Maslow’s Hierarchy in Interpretive Training

The easiest needs to satisfy according to Maslow’s Hierarchy of Needs are the basics. An optimal learning environment needs to be comfortable, safe and have adequate facilities to provide for students’ needs. Washrooms must be not only available, but easily accessible. Rooms need to be reasonably quiet and have adequate heating or air conditioning in order to create an environment in which physical needs are not overriding emotional and mental processes. Sometimes this requires frequent breaks for physical movement, or non-disruptive toys to engage busy hands. 

But beside the physical environment, the trainer must strive to create a comfortable environment for ‘Intermediate Needs’. The trainer should take care to make himself familiar and non-threatening to the audience, creating connections between teacher and student. The National Association of Interpretation recommends using guest names and publicizing their achievements. This can easily be summed up by looking after your students’ egos, just as interpreters must be respectful of their visitors’ egos. Everyone loves to learn, but not everyone loves to be taught. Just as interpreters should strive to make their visitors/guests/users active participants in the interpretive experience and not passive recipients, so must an instructor give his students opportunity to find belonging and pride in their achievements during the class.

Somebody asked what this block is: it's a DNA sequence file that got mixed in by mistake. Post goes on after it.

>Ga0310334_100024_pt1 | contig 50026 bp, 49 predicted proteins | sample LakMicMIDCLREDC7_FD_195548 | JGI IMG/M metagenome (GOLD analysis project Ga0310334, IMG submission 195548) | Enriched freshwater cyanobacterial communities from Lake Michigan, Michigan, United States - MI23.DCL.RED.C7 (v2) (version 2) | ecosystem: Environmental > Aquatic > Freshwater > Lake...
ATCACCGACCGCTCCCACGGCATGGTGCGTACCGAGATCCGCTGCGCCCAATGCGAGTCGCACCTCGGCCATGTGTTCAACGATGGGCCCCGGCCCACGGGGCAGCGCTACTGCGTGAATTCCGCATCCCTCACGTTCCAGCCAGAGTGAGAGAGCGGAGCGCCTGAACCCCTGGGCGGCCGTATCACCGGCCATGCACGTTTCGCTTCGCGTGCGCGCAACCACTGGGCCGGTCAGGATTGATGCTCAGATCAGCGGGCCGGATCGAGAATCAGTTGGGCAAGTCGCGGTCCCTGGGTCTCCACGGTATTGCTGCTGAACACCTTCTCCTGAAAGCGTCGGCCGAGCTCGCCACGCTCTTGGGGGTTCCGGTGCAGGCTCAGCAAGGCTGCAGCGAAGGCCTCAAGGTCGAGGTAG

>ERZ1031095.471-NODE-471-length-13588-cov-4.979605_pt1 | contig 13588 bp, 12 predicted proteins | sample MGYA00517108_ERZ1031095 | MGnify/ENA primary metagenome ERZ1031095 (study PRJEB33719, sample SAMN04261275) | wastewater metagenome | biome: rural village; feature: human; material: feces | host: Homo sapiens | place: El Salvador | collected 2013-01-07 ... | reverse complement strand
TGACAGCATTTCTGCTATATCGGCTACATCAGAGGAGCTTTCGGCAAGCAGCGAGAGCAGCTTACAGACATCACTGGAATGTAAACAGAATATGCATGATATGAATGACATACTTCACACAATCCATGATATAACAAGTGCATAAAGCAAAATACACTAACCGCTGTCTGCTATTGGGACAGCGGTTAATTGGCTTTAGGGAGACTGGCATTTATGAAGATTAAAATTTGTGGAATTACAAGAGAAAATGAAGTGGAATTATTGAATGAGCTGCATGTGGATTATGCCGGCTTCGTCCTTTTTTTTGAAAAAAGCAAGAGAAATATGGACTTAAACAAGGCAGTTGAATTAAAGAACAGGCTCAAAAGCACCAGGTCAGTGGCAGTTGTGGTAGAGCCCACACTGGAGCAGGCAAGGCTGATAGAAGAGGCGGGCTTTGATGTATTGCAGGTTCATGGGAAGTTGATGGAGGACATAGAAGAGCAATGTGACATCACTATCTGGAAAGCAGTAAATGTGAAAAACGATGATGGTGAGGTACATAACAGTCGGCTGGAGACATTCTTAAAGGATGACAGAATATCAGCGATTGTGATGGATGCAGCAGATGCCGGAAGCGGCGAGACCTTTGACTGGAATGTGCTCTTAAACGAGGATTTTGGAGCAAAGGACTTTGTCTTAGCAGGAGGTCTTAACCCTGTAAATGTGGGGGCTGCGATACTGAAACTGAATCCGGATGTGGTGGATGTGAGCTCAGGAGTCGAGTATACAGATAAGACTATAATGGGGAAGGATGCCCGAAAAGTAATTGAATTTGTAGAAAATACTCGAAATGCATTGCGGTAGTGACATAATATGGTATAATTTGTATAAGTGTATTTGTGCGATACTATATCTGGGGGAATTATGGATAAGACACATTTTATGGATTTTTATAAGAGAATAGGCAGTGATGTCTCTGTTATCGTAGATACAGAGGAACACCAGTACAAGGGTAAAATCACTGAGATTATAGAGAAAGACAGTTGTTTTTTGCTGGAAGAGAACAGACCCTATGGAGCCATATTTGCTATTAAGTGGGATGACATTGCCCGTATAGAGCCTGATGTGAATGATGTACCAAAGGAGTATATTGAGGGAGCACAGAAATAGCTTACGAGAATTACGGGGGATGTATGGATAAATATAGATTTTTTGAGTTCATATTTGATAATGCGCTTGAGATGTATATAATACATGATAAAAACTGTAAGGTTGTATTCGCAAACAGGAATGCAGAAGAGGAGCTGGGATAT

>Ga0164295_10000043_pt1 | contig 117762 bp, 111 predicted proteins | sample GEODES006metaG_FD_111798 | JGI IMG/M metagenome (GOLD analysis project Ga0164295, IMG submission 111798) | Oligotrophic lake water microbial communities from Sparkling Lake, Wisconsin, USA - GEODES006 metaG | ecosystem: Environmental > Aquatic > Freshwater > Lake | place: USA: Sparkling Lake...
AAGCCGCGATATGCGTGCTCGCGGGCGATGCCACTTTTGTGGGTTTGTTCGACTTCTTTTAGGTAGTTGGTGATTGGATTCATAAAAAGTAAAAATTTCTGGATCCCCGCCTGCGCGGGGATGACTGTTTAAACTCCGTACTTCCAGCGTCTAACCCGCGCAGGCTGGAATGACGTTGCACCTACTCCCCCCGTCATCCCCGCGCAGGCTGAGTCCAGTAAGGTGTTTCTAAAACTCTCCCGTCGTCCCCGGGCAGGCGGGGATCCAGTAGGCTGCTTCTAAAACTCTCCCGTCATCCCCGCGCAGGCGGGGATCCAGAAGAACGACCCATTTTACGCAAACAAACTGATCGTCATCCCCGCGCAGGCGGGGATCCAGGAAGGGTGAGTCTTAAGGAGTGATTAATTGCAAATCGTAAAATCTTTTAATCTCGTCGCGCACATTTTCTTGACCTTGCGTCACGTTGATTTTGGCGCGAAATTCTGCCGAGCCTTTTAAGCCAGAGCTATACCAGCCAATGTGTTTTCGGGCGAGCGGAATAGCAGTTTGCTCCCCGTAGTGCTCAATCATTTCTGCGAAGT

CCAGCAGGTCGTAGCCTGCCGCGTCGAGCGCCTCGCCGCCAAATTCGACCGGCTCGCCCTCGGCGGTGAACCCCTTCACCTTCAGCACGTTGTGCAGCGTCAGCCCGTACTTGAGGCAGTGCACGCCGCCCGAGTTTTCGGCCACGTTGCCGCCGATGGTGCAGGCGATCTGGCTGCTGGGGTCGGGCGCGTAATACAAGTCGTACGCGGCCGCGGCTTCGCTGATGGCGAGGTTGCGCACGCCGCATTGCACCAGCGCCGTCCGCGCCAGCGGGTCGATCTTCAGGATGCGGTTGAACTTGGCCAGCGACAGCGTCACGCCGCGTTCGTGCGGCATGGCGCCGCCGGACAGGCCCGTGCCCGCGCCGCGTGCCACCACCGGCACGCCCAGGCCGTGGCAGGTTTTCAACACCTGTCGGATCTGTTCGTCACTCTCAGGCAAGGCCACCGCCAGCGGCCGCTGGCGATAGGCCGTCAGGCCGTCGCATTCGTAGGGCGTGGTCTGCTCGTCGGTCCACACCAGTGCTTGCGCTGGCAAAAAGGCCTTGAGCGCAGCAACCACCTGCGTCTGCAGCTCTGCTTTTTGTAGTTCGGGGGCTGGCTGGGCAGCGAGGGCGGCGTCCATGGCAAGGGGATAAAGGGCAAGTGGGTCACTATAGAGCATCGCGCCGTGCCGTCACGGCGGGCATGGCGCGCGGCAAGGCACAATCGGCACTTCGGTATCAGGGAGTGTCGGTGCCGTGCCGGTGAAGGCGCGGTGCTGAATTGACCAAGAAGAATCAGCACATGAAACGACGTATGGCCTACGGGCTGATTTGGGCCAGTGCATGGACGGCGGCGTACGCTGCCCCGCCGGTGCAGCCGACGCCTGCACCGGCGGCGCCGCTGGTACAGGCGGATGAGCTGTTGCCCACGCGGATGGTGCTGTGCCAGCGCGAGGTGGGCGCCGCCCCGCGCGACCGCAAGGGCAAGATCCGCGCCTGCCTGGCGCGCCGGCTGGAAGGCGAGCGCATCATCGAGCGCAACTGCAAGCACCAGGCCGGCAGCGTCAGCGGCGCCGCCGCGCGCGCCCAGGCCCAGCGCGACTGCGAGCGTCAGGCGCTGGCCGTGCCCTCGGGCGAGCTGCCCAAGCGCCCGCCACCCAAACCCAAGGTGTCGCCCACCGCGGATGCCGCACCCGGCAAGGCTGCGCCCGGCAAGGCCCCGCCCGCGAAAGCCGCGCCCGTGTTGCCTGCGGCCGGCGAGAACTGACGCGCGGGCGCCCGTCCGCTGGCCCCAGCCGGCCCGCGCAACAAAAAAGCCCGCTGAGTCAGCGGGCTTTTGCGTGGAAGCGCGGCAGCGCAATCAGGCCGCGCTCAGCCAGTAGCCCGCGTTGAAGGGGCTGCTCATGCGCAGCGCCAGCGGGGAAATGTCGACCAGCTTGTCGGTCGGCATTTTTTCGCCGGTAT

Finally, Maslow requires the trainer be aware of the ‘Growth Needs’ of the students. In providing for these needs, the trainer must strive to make connections between the topics and the students. He should not feel the need to install these connections, as a bridge builder, but instead further the students’ active involvement to allow for personal revelation. Opportunities for discussion and reasoning, and opportunities to do these at the students’ own pace will be necessary. At this level of interaction with a topic, the teacher truly becomes the “guide on the side” and not the “sage on the stage”, and the student reaches conclusions on their own initiative. This is what Maslow described as “peak experience”, or “Buddha Moments” for others. 

Finally, an optimal learning environment is not purely a physical space. In 2008’s Personal Interpretation, Lisa Brochu and Tim Merriman warn that one “should be aware that most guests won’t climb the entire staircase each tour.” Students should be given the resources and opportunity to revisit the subject again after the classroom time. Whether it is at their leisure or at a planned rehearsal, the student will have had the time to incorporate the maslowian comfort of the previous session. They will then hopefully be ready to reinforce the opportunities for personal growth and the “peak experience.” 

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